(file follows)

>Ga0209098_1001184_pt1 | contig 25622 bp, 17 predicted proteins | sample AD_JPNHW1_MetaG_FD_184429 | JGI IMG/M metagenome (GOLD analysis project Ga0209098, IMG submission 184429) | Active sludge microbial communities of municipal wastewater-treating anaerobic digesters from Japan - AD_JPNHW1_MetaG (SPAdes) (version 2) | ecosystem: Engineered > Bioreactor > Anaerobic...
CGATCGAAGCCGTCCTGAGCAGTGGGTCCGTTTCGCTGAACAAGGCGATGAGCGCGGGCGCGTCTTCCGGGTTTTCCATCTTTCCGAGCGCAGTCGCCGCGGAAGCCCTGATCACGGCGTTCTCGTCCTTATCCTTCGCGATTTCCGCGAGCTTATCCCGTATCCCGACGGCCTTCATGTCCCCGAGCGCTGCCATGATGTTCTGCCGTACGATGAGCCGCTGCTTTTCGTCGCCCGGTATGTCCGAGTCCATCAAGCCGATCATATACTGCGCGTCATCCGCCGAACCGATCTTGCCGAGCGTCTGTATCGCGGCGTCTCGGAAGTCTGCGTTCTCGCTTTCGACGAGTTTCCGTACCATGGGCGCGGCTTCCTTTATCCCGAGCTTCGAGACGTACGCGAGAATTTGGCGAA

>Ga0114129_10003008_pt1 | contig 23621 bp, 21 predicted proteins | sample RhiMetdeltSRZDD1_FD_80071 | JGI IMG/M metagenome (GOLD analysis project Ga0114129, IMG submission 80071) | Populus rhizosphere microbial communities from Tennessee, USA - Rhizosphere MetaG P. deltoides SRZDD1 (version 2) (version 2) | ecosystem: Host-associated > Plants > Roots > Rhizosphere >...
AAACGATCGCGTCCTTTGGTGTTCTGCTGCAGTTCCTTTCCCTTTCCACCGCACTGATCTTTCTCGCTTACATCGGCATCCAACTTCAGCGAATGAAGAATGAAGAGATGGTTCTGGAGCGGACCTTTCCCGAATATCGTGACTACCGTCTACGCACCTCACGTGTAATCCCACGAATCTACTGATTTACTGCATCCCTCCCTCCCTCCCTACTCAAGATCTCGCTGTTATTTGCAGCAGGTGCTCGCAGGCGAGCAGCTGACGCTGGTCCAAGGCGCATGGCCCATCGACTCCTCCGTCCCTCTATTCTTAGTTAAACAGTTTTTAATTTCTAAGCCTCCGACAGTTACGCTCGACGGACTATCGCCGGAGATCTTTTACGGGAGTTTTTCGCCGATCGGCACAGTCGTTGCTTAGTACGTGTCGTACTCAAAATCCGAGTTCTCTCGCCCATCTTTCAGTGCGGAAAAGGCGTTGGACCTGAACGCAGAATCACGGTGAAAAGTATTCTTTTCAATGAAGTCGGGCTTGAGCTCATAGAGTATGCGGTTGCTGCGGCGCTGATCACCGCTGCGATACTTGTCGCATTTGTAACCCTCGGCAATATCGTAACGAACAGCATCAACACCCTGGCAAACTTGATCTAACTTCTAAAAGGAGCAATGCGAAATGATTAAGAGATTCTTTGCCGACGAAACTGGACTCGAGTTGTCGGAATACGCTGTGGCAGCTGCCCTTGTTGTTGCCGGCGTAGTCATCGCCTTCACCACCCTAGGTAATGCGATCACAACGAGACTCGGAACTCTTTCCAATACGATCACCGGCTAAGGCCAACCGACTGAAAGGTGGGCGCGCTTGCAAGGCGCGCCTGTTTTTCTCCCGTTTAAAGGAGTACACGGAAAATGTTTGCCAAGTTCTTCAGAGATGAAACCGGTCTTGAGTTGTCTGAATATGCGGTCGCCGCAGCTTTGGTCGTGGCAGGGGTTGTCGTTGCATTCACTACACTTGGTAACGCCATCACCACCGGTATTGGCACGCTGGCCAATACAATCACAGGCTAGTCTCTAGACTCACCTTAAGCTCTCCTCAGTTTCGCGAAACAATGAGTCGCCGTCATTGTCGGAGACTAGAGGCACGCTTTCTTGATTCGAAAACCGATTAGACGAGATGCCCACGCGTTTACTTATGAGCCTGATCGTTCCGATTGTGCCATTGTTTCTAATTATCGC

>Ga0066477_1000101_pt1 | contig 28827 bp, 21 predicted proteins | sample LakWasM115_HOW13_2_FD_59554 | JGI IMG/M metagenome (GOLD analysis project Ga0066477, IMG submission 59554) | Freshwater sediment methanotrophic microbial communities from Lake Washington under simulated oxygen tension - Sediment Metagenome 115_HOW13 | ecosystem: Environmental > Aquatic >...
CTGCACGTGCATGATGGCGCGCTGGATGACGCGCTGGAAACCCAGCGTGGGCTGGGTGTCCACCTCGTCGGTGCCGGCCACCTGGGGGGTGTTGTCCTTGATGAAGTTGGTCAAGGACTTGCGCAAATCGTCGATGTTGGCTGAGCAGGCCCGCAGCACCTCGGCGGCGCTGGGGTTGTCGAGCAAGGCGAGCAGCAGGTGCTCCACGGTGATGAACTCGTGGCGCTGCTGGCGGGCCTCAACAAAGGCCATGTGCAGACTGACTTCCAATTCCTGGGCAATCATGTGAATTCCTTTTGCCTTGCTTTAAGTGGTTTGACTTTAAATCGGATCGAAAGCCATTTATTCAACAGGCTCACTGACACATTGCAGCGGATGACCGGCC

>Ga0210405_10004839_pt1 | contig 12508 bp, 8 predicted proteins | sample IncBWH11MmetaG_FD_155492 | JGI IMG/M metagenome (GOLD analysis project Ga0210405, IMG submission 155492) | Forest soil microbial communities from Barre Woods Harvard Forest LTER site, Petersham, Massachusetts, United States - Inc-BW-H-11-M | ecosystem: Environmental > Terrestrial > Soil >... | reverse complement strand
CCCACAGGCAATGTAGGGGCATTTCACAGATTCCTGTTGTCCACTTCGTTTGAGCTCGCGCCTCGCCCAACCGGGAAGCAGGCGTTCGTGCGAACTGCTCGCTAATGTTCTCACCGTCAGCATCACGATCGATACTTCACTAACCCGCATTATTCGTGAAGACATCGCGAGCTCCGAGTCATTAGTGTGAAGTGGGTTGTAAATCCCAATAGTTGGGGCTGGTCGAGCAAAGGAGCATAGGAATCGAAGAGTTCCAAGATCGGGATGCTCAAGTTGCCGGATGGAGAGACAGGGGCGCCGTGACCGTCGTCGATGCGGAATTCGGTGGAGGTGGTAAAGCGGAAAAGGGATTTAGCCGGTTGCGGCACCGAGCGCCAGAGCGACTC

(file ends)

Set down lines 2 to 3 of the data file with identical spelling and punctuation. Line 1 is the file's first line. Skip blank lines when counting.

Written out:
CGATCGAAGCCGTCCTGAGCAGTGGGTCCGTTTCGCTGAACAAGGCGATGAGCGCGGGCGCGTCTTCCGGGTTTTCCATCTTTCCGAGCGCAGTCGCCGCGGAAGCCCTGATCACGGCGTTCTCGTCCTTATCCTTCGCGATTTCCGCGAGCTTATCCCGTATCCCGACGGCCTTCATGTCCCCGAGCGCTGCCATGATGTTCTGCCGTACGATGAGCCGCTGCTTTTCGTCGCCCGGTATGTCCGAGTCCATCAAGCCGATCATATACTGCGCGTCATCCGCCGAACCGATCTTGCCGAGCGTCTGTATCGCGGCGTCTCGGAAGTCTGCGTTCTCGCTTTCGACGAGTTTCCGTACCATGGGCGCGGCTTCCTTTATCCCGAGCTTCGAGACGTACGCGAGAATTTGGCGAA

>Ga0114129_10003008_pt1 | contig 23621 bp, 21 predicted proteins | sample RhiMetdeltSRZDD1_FD_80071 | JGI IMG/M metagenome (GOLD analysis project Ga0114129, IMG submission 80071) | Populus rhizosphere microbial communities from Tennessee, USA - Rhizosphere MetaG P. deltoides SRZDD1 (version 2) (version 2) | ecosystem: Host-associated > Plants > Roots > Rhizosphere >...